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Explains characteristics of different types of sources of information

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Information Timeline

Information will first appear in different types of sources at different moments in time due to the characteristics of those sources.


Welcome to the Library Guide for

This resource guide is designed to describe different types of information sources and summarize important concepts that affect whether they are appropriate to a specific information need.

The information provided within specific publication and distribution formats is affected by its manufacturing or creation process, by its time to distribution, by its accessibility to different author or user groups, by its ease of use, by its intended audience and by other factors. Knowing something about the different types of formats and sources can help you plan a research strategy and save time finding appropriate information for your particular topic or need.

Types of Sources

What you are looking for can make a difference in where you should look. Different types of sources offer different information.

Reference Books:
Reference books, such as encyclopedias and dictionaries, collect accepted facts from the established literature. In health and science, they can be huge and may take years to put together. Therefore, they do not contain the most current information, although they may mention studies that were recent at the the time of publication. But they are a good one-stop-shop to start by learning the basics of a topic. Print books in the Reference Collection are located on the 1st floor of the library.

Books can be quite long and can cover a topic in detail. However, they take about a year to be published so they will not include the latest studies and research. Textbooks and encyclopedias are good for basic information. Further editions of books demonstrate that a source has been updated to reflect new information and may be a standard source in the field. Are there newer editions available? Print books in the ISU Main Library Stacks ("regular books") are located on the 2nd and 3rd floors of the library.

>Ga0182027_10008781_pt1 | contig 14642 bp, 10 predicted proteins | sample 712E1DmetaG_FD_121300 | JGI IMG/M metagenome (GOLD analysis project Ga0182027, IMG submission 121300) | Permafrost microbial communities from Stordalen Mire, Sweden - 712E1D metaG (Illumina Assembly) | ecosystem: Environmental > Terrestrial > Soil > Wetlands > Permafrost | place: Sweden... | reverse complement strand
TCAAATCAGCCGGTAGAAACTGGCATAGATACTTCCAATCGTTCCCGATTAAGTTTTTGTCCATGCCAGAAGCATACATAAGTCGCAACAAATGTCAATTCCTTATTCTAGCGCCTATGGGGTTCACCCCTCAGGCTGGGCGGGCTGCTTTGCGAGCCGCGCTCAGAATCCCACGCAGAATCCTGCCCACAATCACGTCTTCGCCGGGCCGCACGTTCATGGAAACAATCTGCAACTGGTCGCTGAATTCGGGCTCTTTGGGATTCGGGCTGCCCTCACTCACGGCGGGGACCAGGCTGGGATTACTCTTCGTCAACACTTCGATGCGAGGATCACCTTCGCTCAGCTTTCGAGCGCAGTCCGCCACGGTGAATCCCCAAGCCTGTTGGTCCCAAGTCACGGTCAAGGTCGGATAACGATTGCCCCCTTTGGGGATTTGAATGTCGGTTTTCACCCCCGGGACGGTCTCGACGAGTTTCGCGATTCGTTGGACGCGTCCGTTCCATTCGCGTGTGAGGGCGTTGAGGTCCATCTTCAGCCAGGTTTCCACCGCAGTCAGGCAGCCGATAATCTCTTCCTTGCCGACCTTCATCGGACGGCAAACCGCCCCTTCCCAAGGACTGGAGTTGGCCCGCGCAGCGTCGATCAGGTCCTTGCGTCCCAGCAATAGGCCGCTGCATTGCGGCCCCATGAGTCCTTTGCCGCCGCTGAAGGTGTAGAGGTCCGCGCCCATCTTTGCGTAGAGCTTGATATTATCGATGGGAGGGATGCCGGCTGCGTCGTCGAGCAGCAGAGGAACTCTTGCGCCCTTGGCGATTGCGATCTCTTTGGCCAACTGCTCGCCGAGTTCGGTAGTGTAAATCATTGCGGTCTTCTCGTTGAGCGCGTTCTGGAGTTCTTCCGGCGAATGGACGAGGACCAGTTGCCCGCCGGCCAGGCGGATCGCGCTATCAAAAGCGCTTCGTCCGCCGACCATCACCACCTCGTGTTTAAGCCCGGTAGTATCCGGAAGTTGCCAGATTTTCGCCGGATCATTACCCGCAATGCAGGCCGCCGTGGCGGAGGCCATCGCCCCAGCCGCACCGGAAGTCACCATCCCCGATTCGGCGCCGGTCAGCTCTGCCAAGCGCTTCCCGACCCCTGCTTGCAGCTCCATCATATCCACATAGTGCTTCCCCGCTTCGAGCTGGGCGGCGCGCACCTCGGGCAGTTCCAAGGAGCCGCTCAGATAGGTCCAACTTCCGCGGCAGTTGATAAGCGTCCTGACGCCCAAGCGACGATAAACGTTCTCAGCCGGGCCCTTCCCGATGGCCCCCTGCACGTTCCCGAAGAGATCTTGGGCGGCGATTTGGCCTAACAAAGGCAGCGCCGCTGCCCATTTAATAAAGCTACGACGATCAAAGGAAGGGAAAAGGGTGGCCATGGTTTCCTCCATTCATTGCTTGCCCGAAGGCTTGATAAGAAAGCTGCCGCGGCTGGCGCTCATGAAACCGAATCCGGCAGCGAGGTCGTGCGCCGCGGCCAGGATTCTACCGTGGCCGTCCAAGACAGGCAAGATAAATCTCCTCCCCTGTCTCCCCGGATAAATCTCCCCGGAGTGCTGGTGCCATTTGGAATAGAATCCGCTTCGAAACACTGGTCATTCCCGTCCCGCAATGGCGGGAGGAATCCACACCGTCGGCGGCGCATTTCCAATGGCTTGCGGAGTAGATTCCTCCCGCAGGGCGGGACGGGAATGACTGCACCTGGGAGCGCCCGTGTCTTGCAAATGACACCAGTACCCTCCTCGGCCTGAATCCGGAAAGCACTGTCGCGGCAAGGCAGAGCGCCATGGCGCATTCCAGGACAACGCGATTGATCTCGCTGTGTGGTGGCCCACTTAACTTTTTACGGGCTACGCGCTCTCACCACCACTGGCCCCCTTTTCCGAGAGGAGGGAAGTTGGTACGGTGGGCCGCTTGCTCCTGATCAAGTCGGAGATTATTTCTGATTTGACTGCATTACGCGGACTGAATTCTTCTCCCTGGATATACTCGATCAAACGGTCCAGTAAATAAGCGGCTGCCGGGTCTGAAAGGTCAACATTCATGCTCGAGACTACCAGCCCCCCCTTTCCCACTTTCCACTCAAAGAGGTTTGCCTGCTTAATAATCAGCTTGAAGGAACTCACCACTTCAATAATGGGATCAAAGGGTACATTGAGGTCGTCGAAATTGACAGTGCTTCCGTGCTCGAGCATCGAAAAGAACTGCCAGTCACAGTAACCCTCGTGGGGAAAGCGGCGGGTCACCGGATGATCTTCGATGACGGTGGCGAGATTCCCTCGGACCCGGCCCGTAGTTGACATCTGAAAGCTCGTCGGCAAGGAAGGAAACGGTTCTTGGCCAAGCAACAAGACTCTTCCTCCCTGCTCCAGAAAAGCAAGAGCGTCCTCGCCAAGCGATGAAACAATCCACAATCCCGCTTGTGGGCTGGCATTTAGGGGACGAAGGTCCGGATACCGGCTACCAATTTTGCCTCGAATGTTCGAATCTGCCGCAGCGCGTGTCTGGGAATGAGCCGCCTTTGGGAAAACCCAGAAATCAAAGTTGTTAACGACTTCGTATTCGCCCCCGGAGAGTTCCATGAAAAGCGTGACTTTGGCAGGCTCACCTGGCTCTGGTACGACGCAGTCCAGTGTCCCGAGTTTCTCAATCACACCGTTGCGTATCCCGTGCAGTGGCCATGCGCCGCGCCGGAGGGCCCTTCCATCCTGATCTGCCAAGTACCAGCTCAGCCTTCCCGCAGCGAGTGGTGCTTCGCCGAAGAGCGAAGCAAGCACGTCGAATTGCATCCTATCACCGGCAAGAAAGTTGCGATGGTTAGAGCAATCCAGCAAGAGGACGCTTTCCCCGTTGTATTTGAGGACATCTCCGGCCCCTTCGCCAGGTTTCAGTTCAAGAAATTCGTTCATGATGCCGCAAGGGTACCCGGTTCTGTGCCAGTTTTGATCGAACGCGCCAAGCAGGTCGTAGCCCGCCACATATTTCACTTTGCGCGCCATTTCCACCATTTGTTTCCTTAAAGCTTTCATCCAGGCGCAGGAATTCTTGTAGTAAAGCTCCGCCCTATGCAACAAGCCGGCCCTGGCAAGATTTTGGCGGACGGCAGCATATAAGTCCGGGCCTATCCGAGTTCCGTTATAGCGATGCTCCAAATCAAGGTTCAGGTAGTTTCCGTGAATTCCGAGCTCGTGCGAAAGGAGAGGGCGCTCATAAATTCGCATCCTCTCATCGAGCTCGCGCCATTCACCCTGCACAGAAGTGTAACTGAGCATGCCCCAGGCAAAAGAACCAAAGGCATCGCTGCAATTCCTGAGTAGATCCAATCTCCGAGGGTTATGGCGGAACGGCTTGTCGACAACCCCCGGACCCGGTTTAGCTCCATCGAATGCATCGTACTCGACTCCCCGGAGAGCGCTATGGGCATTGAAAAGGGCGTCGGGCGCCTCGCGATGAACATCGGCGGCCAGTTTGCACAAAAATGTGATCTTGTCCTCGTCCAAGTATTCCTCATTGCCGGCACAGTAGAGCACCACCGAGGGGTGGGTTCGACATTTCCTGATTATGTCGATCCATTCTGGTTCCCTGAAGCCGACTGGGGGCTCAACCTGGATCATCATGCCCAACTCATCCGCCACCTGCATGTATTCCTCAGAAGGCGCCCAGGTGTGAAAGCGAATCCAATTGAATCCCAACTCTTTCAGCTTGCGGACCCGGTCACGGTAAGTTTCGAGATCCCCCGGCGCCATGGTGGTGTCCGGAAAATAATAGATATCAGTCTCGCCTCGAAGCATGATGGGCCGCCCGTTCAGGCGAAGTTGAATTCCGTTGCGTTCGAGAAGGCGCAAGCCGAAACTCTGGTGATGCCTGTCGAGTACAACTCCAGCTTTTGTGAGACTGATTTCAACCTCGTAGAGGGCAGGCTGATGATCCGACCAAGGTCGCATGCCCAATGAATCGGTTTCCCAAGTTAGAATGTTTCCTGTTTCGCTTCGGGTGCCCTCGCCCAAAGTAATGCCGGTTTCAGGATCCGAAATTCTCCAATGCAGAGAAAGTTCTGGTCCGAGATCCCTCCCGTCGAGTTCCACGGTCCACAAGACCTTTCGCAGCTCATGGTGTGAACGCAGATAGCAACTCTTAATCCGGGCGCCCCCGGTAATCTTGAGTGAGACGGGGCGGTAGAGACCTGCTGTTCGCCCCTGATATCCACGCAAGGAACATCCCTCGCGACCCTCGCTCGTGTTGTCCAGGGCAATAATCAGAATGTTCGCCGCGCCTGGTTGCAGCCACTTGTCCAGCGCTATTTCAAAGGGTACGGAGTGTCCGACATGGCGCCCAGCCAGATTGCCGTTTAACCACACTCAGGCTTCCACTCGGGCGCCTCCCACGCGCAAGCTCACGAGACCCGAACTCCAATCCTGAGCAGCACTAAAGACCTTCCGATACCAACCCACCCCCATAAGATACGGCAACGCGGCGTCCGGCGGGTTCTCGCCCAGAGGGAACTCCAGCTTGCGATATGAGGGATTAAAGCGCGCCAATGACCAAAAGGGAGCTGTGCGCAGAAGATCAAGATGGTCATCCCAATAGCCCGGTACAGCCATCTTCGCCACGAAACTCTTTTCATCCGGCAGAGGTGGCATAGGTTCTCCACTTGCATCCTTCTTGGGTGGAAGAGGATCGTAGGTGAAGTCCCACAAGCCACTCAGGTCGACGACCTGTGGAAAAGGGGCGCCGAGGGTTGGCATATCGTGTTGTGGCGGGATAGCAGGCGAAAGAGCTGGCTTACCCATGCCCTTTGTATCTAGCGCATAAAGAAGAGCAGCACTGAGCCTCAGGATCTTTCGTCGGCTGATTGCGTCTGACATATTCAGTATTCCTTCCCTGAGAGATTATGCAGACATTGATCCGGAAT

Journals are intended for professionals, experts, and researchers. Their articles are usually authored by professionals, experts, and researchers. Journal articles are relatively short compared to books so they tend to cover narrow, specific topics. The latest research is published in journals. It can be difficult to find basic information in journals. Nowadays, most journals have a web site that allows viewing of the table of contents and summaries of articles.  The majority of Journals today are collected electronically however we continue to preserve our older journals in paper and microformats.  All Print Library Journals and Magazines except "Current Periodicals" are now located in the library basement.

Magazines are intended for popular consumption by the public. They contain the latest basic information.  It can be difficult to obtain researched information from magazines.  Most ISU magazine subscriptions today are electronic, however, we do continue to preserve our older magazines in paper and microformats.All Print Library Journals and Magazines except "Current Periodicals" are now located in the library basement.

Databases are very useful and efficient for searching through journals and magazines for information. Sometimes they include books and other sources, too. Every database follows different rules for searching and storage. Effective use depends on knowing those rules. Some commercial databases provide only summaries of articles and do not include full text. Databases can be very expensive and may not be accessible to the general public. Databases are online through the library homepage.

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